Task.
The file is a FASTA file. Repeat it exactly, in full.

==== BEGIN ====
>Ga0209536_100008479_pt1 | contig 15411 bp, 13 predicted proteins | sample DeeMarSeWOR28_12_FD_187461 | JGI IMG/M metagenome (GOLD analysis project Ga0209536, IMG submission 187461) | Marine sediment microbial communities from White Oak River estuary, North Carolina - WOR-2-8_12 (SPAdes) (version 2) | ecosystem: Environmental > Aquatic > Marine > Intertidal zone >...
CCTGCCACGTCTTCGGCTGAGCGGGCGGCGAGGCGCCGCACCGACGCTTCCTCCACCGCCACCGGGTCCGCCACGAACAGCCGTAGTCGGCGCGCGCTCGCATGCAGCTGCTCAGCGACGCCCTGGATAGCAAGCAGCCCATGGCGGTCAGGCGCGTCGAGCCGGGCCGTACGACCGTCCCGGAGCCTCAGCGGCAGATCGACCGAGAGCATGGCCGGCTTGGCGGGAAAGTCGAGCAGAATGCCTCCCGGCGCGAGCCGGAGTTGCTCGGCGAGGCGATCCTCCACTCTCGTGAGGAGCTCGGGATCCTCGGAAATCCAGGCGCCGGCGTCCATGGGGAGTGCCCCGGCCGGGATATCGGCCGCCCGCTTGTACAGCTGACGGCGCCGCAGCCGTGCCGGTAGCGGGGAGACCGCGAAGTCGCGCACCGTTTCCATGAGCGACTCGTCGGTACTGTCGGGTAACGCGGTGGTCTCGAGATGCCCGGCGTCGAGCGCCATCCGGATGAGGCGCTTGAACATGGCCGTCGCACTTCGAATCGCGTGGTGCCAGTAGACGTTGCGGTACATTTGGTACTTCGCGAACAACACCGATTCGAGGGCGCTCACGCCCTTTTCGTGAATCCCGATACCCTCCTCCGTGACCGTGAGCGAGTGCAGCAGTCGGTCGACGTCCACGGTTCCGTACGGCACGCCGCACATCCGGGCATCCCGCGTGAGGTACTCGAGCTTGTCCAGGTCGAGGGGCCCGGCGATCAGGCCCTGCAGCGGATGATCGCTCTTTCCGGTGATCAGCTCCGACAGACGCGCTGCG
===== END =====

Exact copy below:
>Ga0209536_100008479_pt1 | contig 15411 bp, 13 predicted proteins | sample DeeMarSeWOR28_12_FD_187461 | JGI IMG/M metagenome (GOLD analysis project Ga0209536, IMG submission 187461) | Marine sediment microbial communities from White Oak River estuary, North Carolina - WOR-2-8_12 (SPAdes) (version 2) | ecosystem: Environmental > Aquatic > Marine > Intertidal zone >...
CCTGCCACGTCTTCGGCTGAGCGGGCGGCGAGGCGCCGCACCGACGCTTCCTCCACCGCCACCGGGTCCGCCACGAACAGCCGTAGTCGGCGCGCGCTCGCATGCAGCTGCTCAGCGACGCCCTGGATAGCAAGCAGCCCATGGCGGTCAGGCGCGTCGAGCCGGGCCGTACGACCGTCCCGGAGCCTCAGCGGCAGATCGACCGAGAGCATGGCCGGCTTGGCGGGAAAGTCGAGCAGAATGCCTCCCGGCGCGAGCCGGAGTTGCTCGGCGAGGCGATCCTCCACTCTCGTGAGGAGCTCGGGATCCTCGGAAATCCAGGCGCCGGCGTCCATGGGGAGTGCCCCGGCCGGGATATCGGCCGCCCGCTTGTACAGCTGACGGCGCCGCAGCCGTGCCGGTAGCGGGGAGACCGCGAAGTCGCGCACCGTTTCCATGAGCGACTCGTCGGTACTGTCGGGTAACGCGGTGGTCTCGAGATGCCCGGCGTCGAGCGCCATCCGGATGAGGCGCTTGAACATGGCCGTCGCACTTCGAATCGCGTGGTGCCAGTAGACGTTGCGGTACATTTGGTACTTCGCGAACAACACCGATTCGAGGGCGCTCACGCCCTTTTCGTGAATCCCGATACCCTCCTCCGTGACCGTGAGCGAGTGCAGCAGTCGGTCGACGTCCACGGTTCCGTACGGCACGCCGCACATCCGGGCATCCCGCGTGAGGTACTCGAGCTTGTCCAGGTCGAGGGGCCCGGCGATCAGGCCCTGCAGCGGATGATCGCTCTTTCCGGTGATCAGCTCCGACAGACGCGCTGCG